Importance of mycorrhizae

There is a great deal of evidence that clearly demonstrates the great importance of mycorrhizae to plant nutrition, especially in nutrient-poor soils. For example, many species of trees and shrubs can be grown in the greenhouse, but if these are then transplanted into an abandoned pasture, prairie, or some other non-forested habitat, they commonly fail to survive or grow well, and will exhibit signs of nutritional distress. This happens because the soils of those habitats do not have populations of appropriate species of mycorrhizal fungi to colonize the roots of the tree seedlings. If the seedlings are to do well in such habitats, they must be deliberately inoculated with an appropriate mycorrhizal fungus.

On the other hand, if the seedlings are transplanted into a recent clear-cut that was previously a forest dominated by the same or closely related species of trees (for example during post-harvest regeneration of the stand), they will generally do well. This happens because the clear-cut still has a population of mycorrhizal fungi that are suitable to inoculate the tree seedlings.

In some cases, plants will not do well in the absence of a mycorrhiza, even when they are growing in apparently fertile soil. In such a case, the mycorrhizal mutualism is said to be obligate. In most cases, however, plant species can survive in fertile soil in the absence of a mycorrhizal relationship with a fungus. In less fertile soil, however, these species may do very poorly without a mycorrhiza. In this case, the mutualism is said to be facultative.

When natural ecosystems are being converted into some sort of system that is managed for the benefits of people, it may be critically important to consider the mycorrhizal fungi on the site. In tropical forests, for example, almost all of the tree species depend on mycorrhizae to supply them with nutrients from the typically infertile soils on which these ecosystems develop. Moreover, the mycorrhizal fungi are critical to retaining nutrients within the forest biomass, and in preventing these chemicals from being washed away by the abundant tropical rains. If the forest is cleared and burned to develop new agricultural lands, much of the nutrient capital of the land is lost due to the reduction of growing biomass, including the destruction of much of the mycorrhizal fungi by the disturbance.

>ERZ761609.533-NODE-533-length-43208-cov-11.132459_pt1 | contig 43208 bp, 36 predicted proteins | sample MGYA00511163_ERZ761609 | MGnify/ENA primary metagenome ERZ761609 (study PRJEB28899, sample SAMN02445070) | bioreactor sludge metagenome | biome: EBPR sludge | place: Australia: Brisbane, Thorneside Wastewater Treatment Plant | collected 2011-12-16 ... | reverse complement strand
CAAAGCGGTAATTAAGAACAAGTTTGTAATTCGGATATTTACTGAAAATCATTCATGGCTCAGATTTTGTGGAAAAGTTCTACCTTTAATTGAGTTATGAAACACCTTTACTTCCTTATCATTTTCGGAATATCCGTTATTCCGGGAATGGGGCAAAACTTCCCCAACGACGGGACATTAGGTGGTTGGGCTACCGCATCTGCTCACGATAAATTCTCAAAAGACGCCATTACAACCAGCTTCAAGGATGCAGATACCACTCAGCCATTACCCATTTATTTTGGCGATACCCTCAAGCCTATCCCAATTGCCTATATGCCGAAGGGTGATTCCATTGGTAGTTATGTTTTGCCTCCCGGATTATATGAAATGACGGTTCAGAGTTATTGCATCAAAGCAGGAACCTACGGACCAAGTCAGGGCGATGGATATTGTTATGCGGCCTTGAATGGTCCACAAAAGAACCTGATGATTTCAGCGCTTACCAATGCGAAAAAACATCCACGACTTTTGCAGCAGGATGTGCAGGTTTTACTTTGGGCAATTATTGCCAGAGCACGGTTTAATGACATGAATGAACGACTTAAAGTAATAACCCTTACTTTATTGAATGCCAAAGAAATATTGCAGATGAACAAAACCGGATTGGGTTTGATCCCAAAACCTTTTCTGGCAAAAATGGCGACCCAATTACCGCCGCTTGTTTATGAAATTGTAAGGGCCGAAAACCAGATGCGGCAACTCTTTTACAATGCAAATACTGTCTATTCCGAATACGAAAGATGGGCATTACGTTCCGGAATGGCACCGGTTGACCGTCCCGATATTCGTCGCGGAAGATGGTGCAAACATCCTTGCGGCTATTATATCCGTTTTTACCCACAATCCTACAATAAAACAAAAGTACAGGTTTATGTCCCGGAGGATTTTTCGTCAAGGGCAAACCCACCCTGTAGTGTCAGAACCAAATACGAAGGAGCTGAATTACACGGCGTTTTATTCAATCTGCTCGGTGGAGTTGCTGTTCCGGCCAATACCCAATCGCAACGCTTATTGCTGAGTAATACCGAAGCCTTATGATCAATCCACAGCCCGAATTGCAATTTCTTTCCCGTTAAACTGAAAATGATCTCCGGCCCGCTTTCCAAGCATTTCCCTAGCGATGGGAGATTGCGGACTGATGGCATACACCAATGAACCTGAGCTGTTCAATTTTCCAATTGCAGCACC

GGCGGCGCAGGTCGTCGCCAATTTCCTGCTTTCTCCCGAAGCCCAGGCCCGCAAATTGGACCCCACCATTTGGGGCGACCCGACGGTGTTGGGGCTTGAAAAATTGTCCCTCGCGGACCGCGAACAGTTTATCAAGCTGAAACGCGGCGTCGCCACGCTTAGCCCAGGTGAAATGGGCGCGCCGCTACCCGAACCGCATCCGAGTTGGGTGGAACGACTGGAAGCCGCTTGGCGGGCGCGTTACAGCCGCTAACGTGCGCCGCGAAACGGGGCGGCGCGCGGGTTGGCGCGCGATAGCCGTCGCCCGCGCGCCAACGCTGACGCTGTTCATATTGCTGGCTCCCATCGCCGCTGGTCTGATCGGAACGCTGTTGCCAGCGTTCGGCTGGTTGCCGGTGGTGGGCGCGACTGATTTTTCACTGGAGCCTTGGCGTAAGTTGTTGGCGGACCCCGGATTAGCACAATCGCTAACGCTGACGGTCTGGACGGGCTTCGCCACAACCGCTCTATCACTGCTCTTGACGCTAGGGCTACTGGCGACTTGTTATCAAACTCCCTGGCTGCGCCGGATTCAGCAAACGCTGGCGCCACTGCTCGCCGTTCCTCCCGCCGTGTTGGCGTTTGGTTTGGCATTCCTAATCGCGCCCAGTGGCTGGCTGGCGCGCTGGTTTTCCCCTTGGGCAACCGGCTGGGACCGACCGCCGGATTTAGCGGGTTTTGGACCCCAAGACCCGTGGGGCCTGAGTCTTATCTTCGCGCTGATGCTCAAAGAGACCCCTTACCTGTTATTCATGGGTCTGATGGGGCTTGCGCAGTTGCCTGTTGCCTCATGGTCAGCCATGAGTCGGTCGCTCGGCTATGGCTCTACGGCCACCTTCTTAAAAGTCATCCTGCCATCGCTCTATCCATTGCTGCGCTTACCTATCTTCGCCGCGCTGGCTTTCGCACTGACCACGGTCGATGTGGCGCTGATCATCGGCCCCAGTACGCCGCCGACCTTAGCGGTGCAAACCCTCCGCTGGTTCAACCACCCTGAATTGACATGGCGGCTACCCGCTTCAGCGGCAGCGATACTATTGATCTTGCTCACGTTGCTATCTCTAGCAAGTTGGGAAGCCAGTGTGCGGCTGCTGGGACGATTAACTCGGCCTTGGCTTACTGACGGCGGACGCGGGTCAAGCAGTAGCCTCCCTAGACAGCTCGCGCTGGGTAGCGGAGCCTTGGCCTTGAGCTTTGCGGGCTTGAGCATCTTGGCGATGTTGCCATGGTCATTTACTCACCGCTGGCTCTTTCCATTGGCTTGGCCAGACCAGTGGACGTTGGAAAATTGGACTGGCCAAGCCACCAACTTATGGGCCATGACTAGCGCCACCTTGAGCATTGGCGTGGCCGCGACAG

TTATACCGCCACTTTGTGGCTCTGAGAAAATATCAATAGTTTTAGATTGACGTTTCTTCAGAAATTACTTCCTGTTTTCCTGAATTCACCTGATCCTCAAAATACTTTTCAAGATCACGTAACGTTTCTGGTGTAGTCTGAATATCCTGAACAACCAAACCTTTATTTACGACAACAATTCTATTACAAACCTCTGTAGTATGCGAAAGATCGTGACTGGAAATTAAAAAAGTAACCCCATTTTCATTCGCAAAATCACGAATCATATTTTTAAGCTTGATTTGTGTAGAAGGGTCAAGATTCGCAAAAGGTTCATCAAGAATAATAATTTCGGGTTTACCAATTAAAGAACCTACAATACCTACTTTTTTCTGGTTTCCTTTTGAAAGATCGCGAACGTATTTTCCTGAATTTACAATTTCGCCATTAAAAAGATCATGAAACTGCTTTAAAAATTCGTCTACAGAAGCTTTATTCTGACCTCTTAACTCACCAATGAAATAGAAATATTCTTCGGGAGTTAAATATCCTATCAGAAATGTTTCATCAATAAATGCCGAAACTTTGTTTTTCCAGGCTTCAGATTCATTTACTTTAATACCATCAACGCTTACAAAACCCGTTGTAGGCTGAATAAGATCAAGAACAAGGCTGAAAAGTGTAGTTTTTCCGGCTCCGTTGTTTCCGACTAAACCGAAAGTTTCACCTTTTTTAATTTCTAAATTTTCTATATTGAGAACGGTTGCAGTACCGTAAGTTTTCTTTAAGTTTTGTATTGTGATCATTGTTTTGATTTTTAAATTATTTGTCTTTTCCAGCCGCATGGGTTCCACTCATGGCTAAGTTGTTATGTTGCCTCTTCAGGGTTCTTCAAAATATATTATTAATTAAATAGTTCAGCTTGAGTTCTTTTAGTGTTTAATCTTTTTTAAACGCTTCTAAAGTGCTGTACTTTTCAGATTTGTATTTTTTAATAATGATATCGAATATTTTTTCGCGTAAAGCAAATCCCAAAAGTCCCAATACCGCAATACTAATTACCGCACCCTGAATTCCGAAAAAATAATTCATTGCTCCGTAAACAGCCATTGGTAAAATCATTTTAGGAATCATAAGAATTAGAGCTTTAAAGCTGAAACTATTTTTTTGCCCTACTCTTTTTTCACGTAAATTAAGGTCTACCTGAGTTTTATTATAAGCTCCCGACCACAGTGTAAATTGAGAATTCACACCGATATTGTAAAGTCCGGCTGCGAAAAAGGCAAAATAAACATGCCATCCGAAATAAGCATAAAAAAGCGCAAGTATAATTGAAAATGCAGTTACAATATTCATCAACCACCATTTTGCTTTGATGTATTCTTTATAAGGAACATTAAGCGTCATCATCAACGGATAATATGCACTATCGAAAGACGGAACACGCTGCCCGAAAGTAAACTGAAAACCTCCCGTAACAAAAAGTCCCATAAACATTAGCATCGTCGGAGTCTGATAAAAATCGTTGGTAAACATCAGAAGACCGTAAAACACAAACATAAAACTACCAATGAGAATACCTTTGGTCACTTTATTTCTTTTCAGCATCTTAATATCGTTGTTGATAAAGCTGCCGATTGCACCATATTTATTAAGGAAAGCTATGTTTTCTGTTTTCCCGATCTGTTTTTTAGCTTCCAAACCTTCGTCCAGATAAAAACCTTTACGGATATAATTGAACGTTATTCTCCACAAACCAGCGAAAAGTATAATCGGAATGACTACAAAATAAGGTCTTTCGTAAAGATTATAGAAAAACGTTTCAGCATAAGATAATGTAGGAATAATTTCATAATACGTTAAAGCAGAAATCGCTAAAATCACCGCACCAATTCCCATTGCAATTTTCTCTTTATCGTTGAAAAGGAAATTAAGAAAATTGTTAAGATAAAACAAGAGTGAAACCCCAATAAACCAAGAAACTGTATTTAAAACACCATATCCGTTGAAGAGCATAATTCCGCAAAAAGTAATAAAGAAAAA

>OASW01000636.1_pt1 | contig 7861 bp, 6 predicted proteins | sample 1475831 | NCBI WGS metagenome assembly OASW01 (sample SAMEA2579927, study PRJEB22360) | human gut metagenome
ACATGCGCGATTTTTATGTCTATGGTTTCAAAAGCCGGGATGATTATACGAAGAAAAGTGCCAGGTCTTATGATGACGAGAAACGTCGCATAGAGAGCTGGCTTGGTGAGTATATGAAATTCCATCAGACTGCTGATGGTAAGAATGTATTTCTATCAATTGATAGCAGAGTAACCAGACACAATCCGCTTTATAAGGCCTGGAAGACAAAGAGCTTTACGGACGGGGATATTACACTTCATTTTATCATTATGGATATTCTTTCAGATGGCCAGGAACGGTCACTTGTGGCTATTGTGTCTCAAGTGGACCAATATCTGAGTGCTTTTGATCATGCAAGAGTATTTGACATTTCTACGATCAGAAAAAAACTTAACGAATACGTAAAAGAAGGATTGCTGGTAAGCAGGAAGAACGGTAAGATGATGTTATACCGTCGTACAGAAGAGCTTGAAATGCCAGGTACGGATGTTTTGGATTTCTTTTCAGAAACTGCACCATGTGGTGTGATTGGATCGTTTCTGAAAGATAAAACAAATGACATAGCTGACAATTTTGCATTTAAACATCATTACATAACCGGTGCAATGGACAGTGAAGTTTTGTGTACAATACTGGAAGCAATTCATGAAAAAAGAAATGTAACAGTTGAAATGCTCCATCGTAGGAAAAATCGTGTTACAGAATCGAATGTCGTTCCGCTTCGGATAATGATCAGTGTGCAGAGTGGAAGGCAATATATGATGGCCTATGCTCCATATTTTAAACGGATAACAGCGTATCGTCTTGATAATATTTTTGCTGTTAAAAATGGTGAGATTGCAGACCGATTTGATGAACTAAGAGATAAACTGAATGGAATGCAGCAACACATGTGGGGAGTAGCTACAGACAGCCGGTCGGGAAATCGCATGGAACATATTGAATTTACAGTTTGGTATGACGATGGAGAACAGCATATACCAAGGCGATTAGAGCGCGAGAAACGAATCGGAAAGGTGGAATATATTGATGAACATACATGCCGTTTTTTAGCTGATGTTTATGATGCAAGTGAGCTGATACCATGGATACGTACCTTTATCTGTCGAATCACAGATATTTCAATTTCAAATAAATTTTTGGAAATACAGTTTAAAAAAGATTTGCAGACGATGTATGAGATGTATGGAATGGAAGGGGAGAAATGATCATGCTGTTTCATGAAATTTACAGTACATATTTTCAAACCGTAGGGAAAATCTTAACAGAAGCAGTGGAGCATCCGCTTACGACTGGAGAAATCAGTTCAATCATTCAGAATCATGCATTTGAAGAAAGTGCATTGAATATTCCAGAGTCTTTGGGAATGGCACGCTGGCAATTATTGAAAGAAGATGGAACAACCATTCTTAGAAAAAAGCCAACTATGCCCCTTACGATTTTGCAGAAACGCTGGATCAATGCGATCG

Moreover, the fungi that do manage to survive are not necessarily appropriate symbionts for the species of grasses and other crops that farmers attempt to grow on the cleared land. Therefore, the conversion of the tropical forest, with its efficient recycling and use of the scarce nutrient resources, into a more open agricultural system with large losses of nutrient capital, often leads to a rapid degradation of the fertility of the site. This is a major reason why so many conversions of tropical forests into agriculture prove to be unsustainable.

Many mycorrhizal fungi in the Basiodiomycete group develop edible mushrooms, and these are gathered by many people for use in gourmet cooking. Perhaps the most famous of these mushrooms are the truffles, such as Tuber melanosporum, which is commonly mycorrhizal on species of oaks (Quercus spp.). The spore-bearing bodies of the truffle fungi develop underground, and must be found using specially trained, truffle-sniffing pigs or dogs. Mushroom collectors must be careful, however, because some

Key Terms

Cortex The root cortex is a relatively soft tissue that occurs between the epidermis and the internal, vascular tissues. Functions primarily in storage and in movement of water into the vascular cylinder.

Hypha (plural, hyphae) Cellular unit of a fungus, typically a branched and tubular filament. Many strands (hyphae) together are called mycelium.

Root hair These are tiny, tubular outgrowths of the root epidermis, mostly occurring behind the actively growing root tip, and used to increase surface area of the root to enhance the absorption of minerals and water from the soil.

mycorrhizal fungi develop fruiting bodies that are deadly poisonous, as is the case of the death or destroying angel (Amanita virosa ).

Orchids (family Orchidaceae) are examples of plants that can only grow if they have an endomycorrhizal mutualism. Orchid seeds are tiny and dust like, and they have virtually no stored energy to support the seedling when it germinates. The tiny orchid seedlings will only grow if they manage to become inoculated by an appropriate endomycorrhizal fungus. Until this fact was discovered by horticulturalists, orchids were extremely difficult to propagate and grow in greenhouses. Now, orchids are relatively easy to breed and cultivate.

Some species of vascular plants do not contain chlorophyll, and are incapable of photosynthesis. The whitish shoots of species such as the Indian pipe (Monotropa uniflora ) depend entirely on their mycorrhizal fungus to supply the plant with organic nutrients needed for growth and reproduction. This is an unusual case in which the balanced, reciprocal dependence of the plant and fungal symbionts of a mycorrhiza have become unbalanced, to the degree that the plant is now parasitic on the fungus.

Resources

BOOKS